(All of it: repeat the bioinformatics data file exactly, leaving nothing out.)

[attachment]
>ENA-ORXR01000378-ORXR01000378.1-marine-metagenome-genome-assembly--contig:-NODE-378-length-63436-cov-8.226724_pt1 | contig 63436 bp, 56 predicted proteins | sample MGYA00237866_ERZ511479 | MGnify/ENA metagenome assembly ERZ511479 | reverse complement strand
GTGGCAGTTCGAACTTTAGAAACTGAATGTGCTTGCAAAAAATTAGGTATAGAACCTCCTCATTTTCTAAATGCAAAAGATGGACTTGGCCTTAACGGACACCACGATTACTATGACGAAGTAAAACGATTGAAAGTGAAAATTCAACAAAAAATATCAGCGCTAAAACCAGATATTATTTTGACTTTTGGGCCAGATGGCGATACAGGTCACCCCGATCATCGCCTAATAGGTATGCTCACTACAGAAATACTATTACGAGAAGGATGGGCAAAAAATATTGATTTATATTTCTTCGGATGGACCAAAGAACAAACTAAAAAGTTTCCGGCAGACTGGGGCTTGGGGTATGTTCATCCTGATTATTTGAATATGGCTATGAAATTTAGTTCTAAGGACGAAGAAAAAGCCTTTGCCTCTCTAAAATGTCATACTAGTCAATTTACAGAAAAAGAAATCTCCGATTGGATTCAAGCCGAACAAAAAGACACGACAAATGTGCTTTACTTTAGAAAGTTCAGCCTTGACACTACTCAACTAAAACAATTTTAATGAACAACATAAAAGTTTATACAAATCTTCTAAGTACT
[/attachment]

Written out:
>ENA-ORXR01000378-ORXR01000378.1-marine-metagenome-genome-assembly--contig:-NODE-378-length-63436-cov-8.226724_pt1 | contig 63436 bp, 56 predicted proteins | sample MGYA00237866_ERZ511479 | MGnify/ENA metagenome assembly ERZ511479 | reverse complement strand
GTGGCAGTTCGAACTTTAGAAACTGAATGTGCTTGCAAAAAATTAGGTATAGAACCTCCTCATTTTCTAAATGCAAAAGATGGACTTGGCCTTAACGGACACCACGATTACTATGACGAAGTAAAACGATTGAAAGTGAAAATTCAACAAAAAATATCAGCGCTAAAACCAGATATTATTTTGACTTTTGGGCCAGATGGCGATACAGGTCACCCCGATCATCGCCTAATAGGTATGCTCACTACAGAAATACTATTACGAGAAGGATGGGCAAAAAATATTGATTTATATTTCTTCGGATGGACCAAAGAACAAACTAAAAAGTTTCCGGCAGACTGGGGCTTGGGGTATGTTCATCCTGATTATTTGAATATGGCTATGAAATTTAGTTCTAAGGACGAAGAAAAAGCCTTTGCCTCTCTAAAATGTCATACTAGTCAATTTACAGAAAAAGAAATCTCCGATTGGATTCAAGCCGAACAAAAAGACACGACAAATGTGCTTTACTTTAGAAAGTTCAGCCTTGACACTACTCAACTAAAACAATTTTAATGAACAACATAAAAGTTTATACAAATCTTCTAAGTACT